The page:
- The student may apply to the instructor or designate to be allowed to write the exam at an alternative time, ideally during the regularly scheduled examination period, but at the latest not beyond the date by which final grades for the last scheduled exam are to be submitted to the Registrar's Office (i.e., 96 hours after the scheduled examination period ends). There is no charge for this application. The procedures for application, approval, and implementation of these 'in-house alternative' examinations shall be established at the departmental level.
- The student may apply to the instructor for aegrotat standing (refer to policy section on Aegrotat Standing which follows). There is no charge for this application.
- If neither of these options is granted, the student may appeal to the petitions committee in the academic unit in which the course is offered (not the one in which the student is registered); the petitions committee may grant aegrotat status or, time permitting, an in-house alternative exam as per the second note above; if the petition is granted too late to permit such an in-house alternative, the student must write the exam during the next* regularly scheduled final exam period. In the latter case, the standard, non-refundable deferred examination fee will apply. Refer to the Petitions section later in this chapter.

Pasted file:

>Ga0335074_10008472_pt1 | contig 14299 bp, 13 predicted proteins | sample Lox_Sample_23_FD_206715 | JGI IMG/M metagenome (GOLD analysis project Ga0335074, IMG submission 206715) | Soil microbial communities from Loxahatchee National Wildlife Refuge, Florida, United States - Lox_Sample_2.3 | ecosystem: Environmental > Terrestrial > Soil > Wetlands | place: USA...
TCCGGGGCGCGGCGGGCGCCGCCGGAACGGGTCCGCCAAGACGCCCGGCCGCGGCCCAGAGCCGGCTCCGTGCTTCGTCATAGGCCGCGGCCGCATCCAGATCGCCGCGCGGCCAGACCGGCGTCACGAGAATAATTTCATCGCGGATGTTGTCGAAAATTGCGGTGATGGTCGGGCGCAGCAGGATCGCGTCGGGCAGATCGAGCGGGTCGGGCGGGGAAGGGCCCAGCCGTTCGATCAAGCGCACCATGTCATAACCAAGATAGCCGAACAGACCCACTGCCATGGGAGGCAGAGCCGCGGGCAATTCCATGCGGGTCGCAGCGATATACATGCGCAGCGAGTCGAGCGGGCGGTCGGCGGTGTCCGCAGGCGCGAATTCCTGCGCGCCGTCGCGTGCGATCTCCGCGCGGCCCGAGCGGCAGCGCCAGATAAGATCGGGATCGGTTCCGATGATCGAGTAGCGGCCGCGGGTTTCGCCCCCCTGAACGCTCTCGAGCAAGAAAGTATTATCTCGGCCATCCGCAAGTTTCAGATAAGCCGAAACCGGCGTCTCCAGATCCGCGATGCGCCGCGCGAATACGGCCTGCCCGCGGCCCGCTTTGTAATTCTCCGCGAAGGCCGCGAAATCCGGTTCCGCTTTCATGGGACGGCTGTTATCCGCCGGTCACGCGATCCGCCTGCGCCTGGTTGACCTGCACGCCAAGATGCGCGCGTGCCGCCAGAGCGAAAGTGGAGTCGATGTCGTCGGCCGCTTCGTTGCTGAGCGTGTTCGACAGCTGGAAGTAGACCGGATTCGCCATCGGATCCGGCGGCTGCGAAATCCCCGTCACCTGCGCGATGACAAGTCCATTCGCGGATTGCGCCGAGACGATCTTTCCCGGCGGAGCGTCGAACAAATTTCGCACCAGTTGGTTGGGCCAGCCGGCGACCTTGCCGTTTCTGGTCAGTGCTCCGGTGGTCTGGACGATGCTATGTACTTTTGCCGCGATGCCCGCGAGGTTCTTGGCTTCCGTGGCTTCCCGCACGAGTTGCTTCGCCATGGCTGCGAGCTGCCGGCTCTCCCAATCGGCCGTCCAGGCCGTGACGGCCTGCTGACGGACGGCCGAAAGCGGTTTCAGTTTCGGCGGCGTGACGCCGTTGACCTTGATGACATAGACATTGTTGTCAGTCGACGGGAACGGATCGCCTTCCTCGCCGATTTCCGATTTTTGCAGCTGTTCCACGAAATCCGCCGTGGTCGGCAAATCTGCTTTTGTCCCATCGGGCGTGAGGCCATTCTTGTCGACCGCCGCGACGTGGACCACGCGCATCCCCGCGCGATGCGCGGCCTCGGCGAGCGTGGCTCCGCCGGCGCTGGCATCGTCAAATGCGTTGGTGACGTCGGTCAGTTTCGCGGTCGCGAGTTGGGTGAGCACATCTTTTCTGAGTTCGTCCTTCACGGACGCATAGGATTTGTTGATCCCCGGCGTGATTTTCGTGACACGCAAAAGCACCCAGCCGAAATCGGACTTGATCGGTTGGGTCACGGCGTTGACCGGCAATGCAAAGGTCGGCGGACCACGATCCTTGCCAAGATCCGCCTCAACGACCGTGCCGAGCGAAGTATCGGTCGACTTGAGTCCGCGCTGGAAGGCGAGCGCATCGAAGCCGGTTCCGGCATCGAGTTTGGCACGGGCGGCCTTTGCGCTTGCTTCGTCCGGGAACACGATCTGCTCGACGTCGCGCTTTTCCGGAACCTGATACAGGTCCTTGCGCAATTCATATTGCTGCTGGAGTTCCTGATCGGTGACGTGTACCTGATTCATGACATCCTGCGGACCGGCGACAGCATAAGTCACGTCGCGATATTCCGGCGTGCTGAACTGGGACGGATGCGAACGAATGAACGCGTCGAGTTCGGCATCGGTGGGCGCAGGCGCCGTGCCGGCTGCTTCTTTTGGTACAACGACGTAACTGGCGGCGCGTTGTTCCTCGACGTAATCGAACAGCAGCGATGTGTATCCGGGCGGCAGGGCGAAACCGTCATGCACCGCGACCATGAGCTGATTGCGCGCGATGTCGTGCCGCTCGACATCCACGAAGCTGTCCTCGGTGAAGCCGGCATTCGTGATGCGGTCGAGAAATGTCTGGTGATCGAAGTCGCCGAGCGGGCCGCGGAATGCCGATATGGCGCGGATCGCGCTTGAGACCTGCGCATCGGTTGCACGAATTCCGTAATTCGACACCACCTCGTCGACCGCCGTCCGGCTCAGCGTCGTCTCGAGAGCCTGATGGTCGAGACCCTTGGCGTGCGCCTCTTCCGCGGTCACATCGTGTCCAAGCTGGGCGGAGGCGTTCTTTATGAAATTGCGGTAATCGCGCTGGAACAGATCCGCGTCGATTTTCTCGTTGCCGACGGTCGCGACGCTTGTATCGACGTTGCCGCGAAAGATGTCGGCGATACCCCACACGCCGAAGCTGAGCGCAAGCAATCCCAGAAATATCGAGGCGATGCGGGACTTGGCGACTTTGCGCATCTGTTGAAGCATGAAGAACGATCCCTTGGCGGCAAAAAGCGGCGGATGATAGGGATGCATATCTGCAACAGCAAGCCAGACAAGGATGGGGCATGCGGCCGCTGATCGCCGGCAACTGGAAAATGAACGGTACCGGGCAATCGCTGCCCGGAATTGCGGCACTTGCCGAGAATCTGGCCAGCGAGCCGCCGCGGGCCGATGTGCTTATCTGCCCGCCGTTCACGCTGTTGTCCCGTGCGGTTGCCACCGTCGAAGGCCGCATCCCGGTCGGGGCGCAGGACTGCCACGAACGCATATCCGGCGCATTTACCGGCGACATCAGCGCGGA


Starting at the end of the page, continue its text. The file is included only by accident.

- Fall term examination – written in winter term exam period*
- Winter term examination – written in intersession exam period*
- Intersession examination – written in Spring term exam period*
- Spring term examination – written in Summer session exam period*
- Summer session examination – written in fall term exam period*
- If the student does not write the examination, an examination grade of "0" will be assigned. The student may petition the final grade to the petitions committee in the academic unit in which the course is offered (not the one in which the student is registered); the petitions committee may grant aegrotat status or the opportunity to write the exam during the next regularly scheduled final exam period (refer to the schedule given above). In the latter case, the standard, non-refundable deferred examination fee will apply.
- If a petition to the faculty petitions committee is denied, the student may petition the Senate Student Appeals Committee. If the petition is granted, the student must write the exam during the next regularly scheduled final exam period (refer to the schedule given above). The standard, non-refundable deferred examination fee will apply.
Religious Grounds and Examination Scheduling